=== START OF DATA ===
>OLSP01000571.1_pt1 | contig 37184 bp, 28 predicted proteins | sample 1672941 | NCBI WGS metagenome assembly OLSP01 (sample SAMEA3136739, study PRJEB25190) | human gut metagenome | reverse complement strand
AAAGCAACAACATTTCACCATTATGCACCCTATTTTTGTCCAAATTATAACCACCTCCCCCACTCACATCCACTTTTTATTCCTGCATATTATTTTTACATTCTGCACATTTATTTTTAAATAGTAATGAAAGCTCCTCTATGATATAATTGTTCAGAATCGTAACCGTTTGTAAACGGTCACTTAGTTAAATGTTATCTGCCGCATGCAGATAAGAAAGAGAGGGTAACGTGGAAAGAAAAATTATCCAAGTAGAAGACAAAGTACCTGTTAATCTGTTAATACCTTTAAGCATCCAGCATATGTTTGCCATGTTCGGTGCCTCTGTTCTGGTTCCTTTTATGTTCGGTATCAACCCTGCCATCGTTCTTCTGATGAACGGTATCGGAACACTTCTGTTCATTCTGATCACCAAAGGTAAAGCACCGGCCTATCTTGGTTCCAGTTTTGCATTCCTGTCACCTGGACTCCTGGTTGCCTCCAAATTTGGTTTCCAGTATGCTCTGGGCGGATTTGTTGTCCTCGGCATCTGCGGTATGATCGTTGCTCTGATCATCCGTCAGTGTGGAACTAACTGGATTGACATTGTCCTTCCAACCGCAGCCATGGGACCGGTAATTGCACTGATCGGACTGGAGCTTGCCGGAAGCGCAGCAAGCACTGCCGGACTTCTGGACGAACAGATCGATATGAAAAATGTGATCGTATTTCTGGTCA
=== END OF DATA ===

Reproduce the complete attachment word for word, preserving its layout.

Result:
>OLSP01000571.1_pt1 | contig 37184 bp, 28 predicted proteins | sample 1672941 | NCBI WGS metagenome assembly OLSP01 (sample SAMEA3136739, study PRJEB25190) | human gut metagenome | reverse complement strand
AAAGCAACAACATTTCACCATTATGCACCCTATTTTTGTCCAAATTATAACCACCTCCCCCACTCACATCCACTTTTTATTCCTGCATATTATTTTTACATTCTGCACATTTATTTTTAAATAGTAATGAAAGCTCCTCTATGATATAATTGTTCAGAATCGTAACCGTTTGTAAACGGTCACTTAGTTAAATGTTATCTGCCGCATGCAGATAAGAAAGAGAGGGTAACGTGGAAAGAAAAATTATCCAAGTAGAAGACAAAGTACCTGTTAATCTGTTAATACCTTTAAGCATCCAGCATATGTTTGCCATGTTCGGTGCCTCTGTTCTGGTTCCTTTTATGTTCGGTATCAACCCTGCCATCGTTCTTCTGATGAACGGTATCGGAACACTTCTGTTCATTCTGATCACCAAAGGTAAAGCACCGGCCTATCTTGGTTCCAGTTTTGCATTCCTGTCACCTGGACTCCTGGTTGCCTCCAAATTTGGTTTCCAGTATGCTCTGGGCGGATTTGTTGTCCTCGGCATCTGCGGTATGATCGTTGCTCTGATCATCCGTCAGTGTGGAACTAACTGGATTGACATTGTCCTTCCAACCGCAGCCATGGGACCGGTAATTGCACTGATCGGACTGGAGCTTGCCGGAAGCGCAGCAAGCACTGCCGGACTTCTGGACGAACAGATCGATATGAAAAATGTGATCGTATTTCTGGTCA